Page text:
Heck, it was an intense drama summer and not least because of these two shows, which kept us company for so many weeks and made Monday to Thursday drama-expectation days. And if you like the romance aspects of KDramas, both Faith and Arang and the Magistrate made you get your money's worth.
FaithThe Imja-couple doesn't exactly start off on the right foot. He kidnaps her from modern Seoul and she is terrified of him for the first few episodes. Well, at least until she stabs him with his sword and almost kills him - not because of the stabbing, but because she operates on him, which causes sepsis. Choi Young has great healing abilities and a strong inner ki but she messes with it. I am not sure whether there's a bigger message in this, because it is one of the million little things the drama didn't pick up or clarify (like anything to do with the different ki-powers). Was it a statement pro ancient medicine contra modern medicine? Or not a statement? Then why did she need to stab him and almost kill him? I have no clue how this advances the story, unless it was all about the bottle of Aspirins, which is one of the most consistently used props/items in Faith. Let's assume it was.
She realizes her feelings for him much, much later than him ... only when she gets her hands on the diary of her future self and realizes the warning in it refers to Choi Young. She admits to Jang Bin that she has never been able to love and trust anybody before - which is a character trait of strong and independent women, who have to fight for recognition in their careers, and therefore deny themselves a certain softness, which they think would be read as weakness in the male dominated worlds they live in. When she realizes that it's Choi Young that she loves, and that it's him who is always behind her, protecting her, she is ready to sacrifice everything for him - even her own life.
I will not pretend to understand the time-travel aspect of this show, because it simply doesn't make sense to me (if she needs to go back into the past to leave clues for herself, then shouldn't she have experienced a future in which Choi Young has died? That doesn't seem the case, however). Faith's ending, which was entirely centered on the romance, was satisfying nonetheless. Her travelling through the time portal again and again, until she hits the right time and finds him again is very sweet. In fact, if I had to pick the best part about this show (which was greatly lacking in many departments in my opinion), it would be the romance.
Arang and the MagistrateKim Eun-oh's and Arang's love is obviously doomed from the beginning. She is a ghost, he is a human. He doesn't like ghosts (because he can seem them and they constantly want things from him) and she doesn't like him, because he is cold, rough, and uses her rather obviously to find his mother. Nonetheless, he falls for her very quickly ... well, who wouldn't she is drop-dead-gorgeous, sassy, funny, ... and holds they key to finding his mother.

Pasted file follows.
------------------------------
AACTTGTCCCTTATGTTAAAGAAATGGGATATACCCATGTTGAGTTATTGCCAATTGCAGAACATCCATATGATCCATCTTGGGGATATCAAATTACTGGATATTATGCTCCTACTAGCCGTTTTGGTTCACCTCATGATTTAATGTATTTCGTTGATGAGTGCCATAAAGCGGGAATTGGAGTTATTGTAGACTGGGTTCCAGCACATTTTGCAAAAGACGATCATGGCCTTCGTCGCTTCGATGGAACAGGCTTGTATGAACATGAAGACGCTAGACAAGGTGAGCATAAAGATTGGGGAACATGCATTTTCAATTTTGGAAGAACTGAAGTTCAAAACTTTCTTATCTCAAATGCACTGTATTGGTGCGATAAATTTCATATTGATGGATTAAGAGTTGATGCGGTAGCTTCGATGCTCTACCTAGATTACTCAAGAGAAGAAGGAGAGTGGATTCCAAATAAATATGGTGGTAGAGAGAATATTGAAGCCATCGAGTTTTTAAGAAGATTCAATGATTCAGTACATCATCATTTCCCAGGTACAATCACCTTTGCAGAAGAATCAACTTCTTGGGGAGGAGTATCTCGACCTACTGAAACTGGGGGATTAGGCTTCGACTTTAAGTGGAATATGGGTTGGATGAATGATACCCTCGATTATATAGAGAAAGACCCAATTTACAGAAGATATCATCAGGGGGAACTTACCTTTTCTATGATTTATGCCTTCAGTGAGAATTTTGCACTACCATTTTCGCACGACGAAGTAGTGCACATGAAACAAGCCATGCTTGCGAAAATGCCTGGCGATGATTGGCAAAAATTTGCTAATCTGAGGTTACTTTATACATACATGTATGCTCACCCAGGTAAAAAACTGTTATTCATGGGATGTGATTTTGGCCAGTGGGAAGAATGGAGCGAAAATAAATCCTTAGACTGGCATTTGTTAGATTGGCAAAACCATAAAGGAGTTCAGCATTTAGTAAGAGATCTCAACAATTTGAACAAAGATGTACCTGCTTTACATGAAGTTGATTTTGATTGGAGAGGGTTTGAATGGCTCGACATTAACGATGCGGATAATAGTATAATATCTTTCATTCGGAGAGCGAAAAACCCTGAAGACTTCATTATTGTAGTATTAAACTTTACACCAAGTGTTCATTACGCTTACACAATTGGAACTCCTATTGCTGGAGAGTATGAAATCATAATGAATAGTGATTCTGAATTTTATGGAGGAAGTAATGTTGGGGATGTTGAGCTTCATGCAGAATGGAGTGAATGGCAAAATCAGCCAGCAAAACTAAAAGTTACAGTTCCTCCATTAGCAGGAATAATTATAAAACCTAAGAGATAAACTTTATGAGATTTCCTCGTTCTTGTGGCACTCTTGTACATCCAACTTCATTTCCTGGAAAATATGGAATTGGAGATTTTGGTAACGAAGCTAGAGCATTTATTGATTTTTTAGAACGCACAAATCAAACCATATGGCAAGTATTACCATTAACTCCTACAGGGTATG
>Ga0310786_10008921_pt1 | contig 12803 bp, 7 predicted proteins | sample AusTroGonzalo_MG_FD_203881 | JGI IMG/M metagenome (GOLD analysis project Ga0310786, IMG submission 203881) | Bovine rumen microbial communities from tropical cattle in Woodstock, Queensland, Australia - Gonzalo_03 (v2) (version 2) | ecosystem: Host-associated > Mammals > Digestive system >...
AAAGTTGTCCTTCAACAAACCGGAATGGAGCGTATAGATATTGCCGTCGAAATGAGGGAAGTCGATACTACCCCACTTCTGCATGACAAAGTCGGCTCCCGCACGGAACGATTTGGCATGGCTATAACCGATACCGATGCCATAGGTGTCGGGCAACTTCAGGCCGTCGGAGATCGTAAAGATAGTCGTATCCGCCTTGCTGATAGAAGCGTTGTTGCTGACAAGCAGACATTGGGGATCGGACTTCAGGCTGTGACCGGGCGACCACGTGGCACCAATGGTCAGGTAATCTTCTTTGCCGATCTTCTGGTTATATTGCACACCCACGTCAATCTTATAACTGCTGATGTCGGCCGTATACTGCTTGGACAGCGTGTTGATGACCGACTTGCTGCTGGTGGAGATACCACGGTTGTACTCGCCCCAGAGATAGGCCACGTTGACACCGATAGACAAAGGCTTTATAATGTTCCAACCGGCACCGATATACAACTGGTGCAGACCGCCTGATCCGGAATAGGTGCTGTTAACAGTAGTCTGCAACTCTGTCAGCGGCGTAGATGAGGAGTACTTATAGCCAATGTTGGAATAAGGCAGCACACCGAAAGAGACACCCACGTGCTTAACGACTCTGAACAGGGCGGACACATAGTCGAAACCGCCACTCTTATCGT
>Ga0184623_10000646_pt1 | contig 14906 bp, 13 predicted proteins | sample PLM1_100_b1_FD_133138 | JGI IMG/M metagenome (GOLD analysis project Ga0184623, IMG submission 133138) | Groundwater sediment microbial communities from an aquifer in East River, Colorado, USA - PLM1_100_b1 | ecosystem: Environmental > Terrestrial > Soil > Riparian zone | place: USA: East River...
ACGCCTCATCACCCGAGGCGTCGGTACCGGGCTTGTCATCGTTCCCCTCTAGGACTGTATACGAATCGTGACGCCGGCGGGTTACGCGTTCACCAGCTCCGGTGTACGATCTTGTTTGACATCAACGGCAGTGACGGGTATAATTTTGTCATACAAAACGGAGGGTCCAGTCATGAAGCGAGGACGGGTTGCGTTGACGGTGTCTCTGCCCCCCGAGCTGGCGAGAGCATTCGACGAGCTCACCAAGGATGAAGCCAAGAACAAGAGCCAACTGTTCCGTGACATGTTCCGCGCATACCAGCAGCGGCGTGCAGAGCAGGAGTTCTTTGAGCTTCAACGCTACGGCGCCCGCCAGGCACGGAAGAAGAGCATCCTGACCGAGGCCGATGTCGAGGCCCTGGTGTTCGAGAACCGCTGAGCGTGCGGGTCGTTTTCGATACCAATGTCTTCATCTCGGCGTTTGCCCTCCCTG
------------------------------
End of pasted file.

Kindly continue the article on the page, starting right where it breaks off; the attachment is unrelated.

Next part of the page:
The cruelest part of this drama was how the aspect of fast passing time was made so palpable (the moon, the moon!) - and the aspect of inevitable heartbreak and doom so clear. In a drama which was fundamentally about death, about being dead, and about not wanting to be dead, the love between the two leads came with a bitter-sweet aftertaste at all times. There were so many sweet, heartwarming moments - and so many heartbreaking ones right after. I obviously like that there was a happy ending ... but in a way, this happy ending doesn't feel as satisfying as the one in Faith. In Faith, there was no cheating life and death; just a little time-travelling. In Arang, there is major cheating: re-incarnation, and in the exact same bodies at that! Sure, they deserve it, for ridding the world of a huge imbalance in the forces of the universe. But still. I find time-travelling much more believable.
Who Wins?Faith! Wow. Is that a first?
Even though there is a lot I didn't like about Lee Min-ho's acting, he deserves the highest of praise for making this romance work so well. Sure, Kim Hee-seon certainly was helpful (and I remember him mentioning this in some post-Faith interviews); but she did not change much as a character throughout the drama - whereas Min-ho grew into a man capable of love in front of our very eyes. And, as I said above: The romance worked so well because there was a feeling of comfort and familiarity between them; one that wasn't just acting, but real. These two people really liked each other (though not romantically) - but as friends.
Shin Min-ah and Lee Jun-ki are both exceptional actors and they never disappointed, not once. Particularly Jun-ki's acting was intense from beginning to end and he really gave his all. They are a well-matched couple, no doubt about that. And while the acting during the romance scenes was also exceptional, it did not touch me as much as the romance in Faith. In hindsight, I think it is the friendship that I felt between Lee Min-ho and Kim Hee-seon that I didn't feel between Shin Min-ah and Lee Jun-ki. I felt a lingering distance between them, a slight discomfort, which may be super subtle, but enough to tip the balance.
This might sound weird, but it might have helped that one of the actors in Faith is married with child. You can act as lovey-dovey as you want, and you can feel safe. When both are unmarried and not otherwise liaised (and one just came back from serving in the military for two years), not going full-out might be a sign of caution. From what I have read about 'scandals' in Korea, not much is need to make life for public figures very, very difficult. The other option is that Shin Min-ah and Lee Jun-ki just don't really like each other - which would be a pity, because they sure look good together.